MAN: Rhinos, Winos and Lunatics (United Artists) Deke Leonard has the right attitude. His music is noisy and dissonant and eccentric and there must be a wah-wah pedal down his gullet. But neither this (made with his band of Welsh crazies and blessed with an opening hook) nor Kamikaze is as substantial as Iceberg, and Iceberg was short on something ineffable--I think melody. B MINUS [Later: B+]

BARRY MANILOW: Manilow II (Bell) Manilow arouses all the distrust that a man who achieved affluence making advertising music deserves: even if he is as sentimental sometimes, as his hit would indicate, he has no right to be. Nevertheless, a couple of songs written with someone named Enoch Anderson, who must deserve better, stick with me. The jingle strikes again? C

MANFRED MANN'S EARTH BAND: The Good Earth (Polydor) Manfred has learned just enough about the synthesizer to be dangerous, as his previous album proved, but at least this one, intended to be "more accessible," improves with listening. Two songs are homely enough to justify the name of this progressive-identified intragalactic conspiracy: "I'll Be There" and "Be Not Too Hard." B MINUS

GEORGE MCCRAE: Rock Your Baby (T.K.) The folks liked the title single so much they extended it through most of an album--literally over eight minutes, plus all the samey rhythm tracks featuring McCrae's serviceable but emotionally limited falsetto. Funny thing is, the single is so good they almost got away with it. B [Later]

ESSRA MOHAWK (Asylum) Here is a vocalist who should throw away all her Leon Russell records. When she calls herself a "full-fledged woman," it sounds like "pool player's" woman, which given her persona makes more sense. Inspirational Verse: "Can we doubt when we don an old animal skin/That it's really a previous state we're in/After all if a TV can change its station/Why not a soul its next incarnation." D [Later]

P.F.M.: Cook (Manticore) It stands for Pasta Fazool Machine, only they cook without garlic. C MINUS [Later: C-]

NEIL SEDAKA: Sedaka's Back (Rocket) In which a self-admitted mean old man approximates a cross between the young Paul Anka and the post-Bennington Reparata and the Delrons, only his voice is higher and his lyrics more considered. Nice. B PLUS [Later]

STANLEY SILVERMAN: Elephant Steps (Columbia) A mere Chuck Berry expert cannot judge the quality of the "classical" music herein contained, although he can mention that he does not intend to investigate it further. The "rock," however, was apparently concocted by David Clayton-Thomas's heir covert and the pit band from the Oslo production of Hair. And any English major can see through the "libretto." C MINUS

BILLY SWAN: I Can Help (Monument) As befits an unknown one-shot who names his album after his big single--especially a single that advances the rockabilly moment eighteen years--Swan has made an LP with a B side. Only it's one of those B sides thrown together so casually that you find yourself attracted by its elan. Programmed with "I Can Help" are four listenable examples of Swan's detached singing style, all separated from nostalgia by wacky absurdist touches. But on side two the absurdism is provided solely by Swan's willingness to waver off pitch on otherwise straightforward tunes from Elvis Presley, Charlie Rich, and C. Boone, whoever he is. It's only a sloppy quickie, but I like it. B PLUS [Later]

THIS IS REGGAE MUSIC (Island) Unlike The Harder They Come, which collected the best songs of artists whose music was either unavailable or not rich enough to fill an LP, this sampler serves no function. The two cuts from the Wailers highlight their two American albums, which anyone who likes reggae should buy. The two from the Maytals are not their top work, and a Maytals album that includes both should be available here soon. Some of the rest (Heptones, Joe Higgs) is pretty good; some of it (Lorna Bennett, Zap Pow) is pretty discouraging. C PLUS [Later]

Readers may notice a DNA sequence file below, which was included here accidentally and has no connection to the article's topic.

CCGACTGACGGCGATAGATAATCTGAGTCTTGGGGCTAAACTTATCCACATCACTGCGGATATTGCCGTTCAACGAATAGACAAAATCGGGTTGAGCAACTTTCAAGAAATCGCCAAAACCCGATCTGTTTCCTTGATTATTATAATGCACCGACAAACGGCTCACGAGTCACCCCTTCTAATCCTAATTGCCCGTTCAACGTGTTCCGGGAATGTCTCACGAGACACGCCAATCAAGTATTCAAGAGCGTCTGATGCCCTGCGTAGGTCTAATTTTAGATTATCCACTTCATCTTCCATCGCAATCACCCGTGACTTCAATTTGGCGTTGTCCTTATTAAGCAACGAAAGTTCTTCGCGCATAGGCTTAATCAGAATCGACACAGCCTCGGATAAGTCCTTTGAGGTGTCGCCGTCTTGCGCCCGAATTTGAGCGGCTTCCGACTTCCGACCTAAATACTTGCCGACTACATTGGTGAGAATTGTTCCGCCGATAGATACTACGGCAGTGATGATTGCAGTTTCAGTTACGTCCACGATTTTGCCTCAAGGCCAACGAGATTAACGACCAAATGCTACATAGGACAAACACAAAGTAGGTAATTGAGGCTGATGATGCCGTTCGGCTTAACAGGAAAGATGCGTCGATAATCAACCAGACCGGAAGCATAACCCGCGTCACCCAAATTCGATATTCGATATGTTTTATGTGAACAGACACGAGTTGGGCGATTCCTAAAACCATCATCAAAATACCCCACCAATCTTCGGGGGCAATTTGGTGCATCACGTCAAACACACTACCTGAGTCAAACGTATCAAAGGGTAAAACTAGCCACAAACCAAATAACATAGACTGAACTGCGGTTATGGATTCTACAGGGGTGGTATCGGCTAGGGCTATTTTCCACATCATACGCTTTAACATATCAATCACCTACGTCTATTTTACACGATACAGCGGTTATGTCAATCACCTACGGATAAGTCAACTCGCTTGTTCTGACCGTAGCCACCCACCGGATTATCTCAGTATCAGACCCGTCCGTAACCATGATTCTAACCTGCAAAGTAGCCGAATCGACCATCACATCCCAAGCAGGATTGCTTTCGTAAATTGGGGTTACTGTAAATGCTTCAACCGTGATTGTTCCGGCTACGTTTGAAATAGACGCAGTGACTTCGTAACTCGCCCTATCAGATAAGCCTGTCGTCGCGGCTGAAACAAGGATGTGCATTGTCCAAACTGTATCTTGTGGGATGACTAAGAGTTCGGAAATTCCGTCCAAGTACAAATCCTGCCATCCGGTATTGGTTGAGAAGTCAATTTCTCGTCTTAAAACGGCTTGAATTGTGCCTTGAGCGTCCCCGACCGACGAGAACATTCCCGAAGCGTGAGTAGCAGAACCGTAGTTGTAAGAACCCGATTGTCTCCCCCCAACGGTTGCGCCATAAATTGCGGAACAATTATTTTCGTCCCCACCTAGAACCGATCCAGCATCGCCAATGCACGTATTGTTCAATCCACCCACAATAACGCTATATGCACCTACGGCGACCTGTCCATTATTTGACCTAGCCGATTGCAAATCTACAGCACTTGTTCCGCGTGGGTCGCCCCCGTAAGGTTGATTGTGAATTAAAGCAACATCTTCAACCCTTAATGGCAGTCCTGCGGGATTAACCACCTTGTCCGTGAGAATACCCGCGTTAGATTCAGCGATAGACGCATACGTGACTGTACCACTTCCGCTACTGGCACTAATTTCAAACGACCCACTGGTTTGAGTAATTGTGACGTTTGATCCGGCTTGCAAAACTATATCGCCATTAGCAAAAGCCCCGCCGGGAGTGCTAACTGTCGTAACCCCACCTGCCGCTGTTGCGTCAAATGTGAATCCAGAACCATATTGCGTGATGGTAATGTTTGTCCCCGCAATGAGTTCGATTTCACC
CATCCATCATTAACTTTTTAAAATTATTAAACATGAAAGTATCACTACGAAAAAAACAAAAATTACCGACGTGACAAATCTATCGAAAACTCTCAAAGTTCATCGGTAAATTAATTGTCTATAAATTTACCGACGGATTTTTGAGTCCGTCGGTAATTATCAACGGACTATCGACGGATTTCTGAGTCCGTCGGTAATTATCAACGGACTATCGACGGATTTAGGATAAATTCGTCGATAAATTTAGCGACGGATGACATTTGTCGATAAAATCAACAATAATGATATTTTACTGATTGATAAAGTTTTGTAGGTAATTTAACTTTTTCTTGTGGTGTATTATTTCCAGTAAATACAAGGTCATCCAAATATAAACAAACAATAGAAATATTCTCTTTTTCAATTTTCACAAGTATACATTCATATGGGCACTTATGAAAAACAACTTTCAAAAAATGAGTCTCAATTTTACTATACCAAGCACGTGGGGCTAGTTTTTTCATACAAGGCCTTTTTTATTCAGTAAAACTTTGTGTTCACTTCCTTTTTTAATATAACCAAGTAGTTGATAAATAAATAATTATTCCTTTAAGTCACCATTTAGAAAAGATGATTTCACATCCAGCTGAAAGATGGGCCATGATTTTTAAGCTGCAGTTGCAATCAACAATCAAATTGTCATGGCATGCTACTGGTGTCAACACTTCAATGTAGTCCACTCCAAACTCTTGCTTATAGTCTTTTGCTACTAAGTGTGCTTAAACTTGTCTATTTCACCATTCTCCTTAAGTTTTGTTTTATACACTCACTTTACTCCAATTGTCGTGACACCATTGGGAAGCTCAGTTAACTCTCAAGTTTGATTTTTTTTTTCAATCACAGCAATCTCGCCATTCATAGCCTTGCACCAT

MCCOY TYNER: Sama Layuca (Milestone) After much listening, I am not convinced that Tyner is the total pianist. True, there are more ideas per minute on his simultaneously released solo album, Echoes of a Friend, than on Keith Jarrett's Solo Concerts. But the mystical empty spaces that Jarrett explores or exploits do have an irreducible validity that a bad idea does not, and unfortunately, Tyner is not above bad ideas, especially those Tatumesque flourishes with which jazz buffs satisfy their craving for soppy romance. (Why is the rock an droll fan listening to solo piano albums at all? The rock and roll fan is not always sure himself.) But Tyner's failings, which aren't major anyway, are less egregious in an ensemble setting like this one. At its best, this music breathes with a lushness and lyricism that never cloys: the melodies and harmonies and polyrhythms are sensuous without coming on about it. Strength that never offends. B PLUS

WISHBONE ASH: There's the Rub (MCA) The journeyman English blues-cum-heavy group of whom it has been said: "When they come out on stage, they seem to be holding their guitars like machine guns, but pretty soon you realize it's more like shovels." D PLUS

Additional Consumer News

My year end ruminations have me going back over past judgments and revising them, so let me correct some unfair grades. I've decided that Stevie Wonder (B plus to A minus) the Average White Band (B to B plus) and the Who (C plus to B minus) are better than I gave them credit for. Doug Sahm (A minus to B plus) is worse.

My favorite record review feature these days appears in Phonograph Record Magazine. It's called Blind Date, by Flo & Eddie (Mark Volman and Howard Kaylan, former Turtles and Mothers both) and it is a disco-addict's dream.

Hot Steely Dan Rumor (which should interest rock and roll more than hot Rolling Stones rumors these days): Walter Becker plays guitar on forthcoming LP, replacing Skunk Baxter.

No matter what Geoffrey Stokes says I came away from the Bottom Line last week feeling something like "I have seen the future this evening and it is the past." The Raspberries, at least in a club, were as pleasurable an act as I've seen in months. I'll get over it.

Village Voice, Dec. 23, 1974


Nov. 21, 1974 Jan. 27, 1975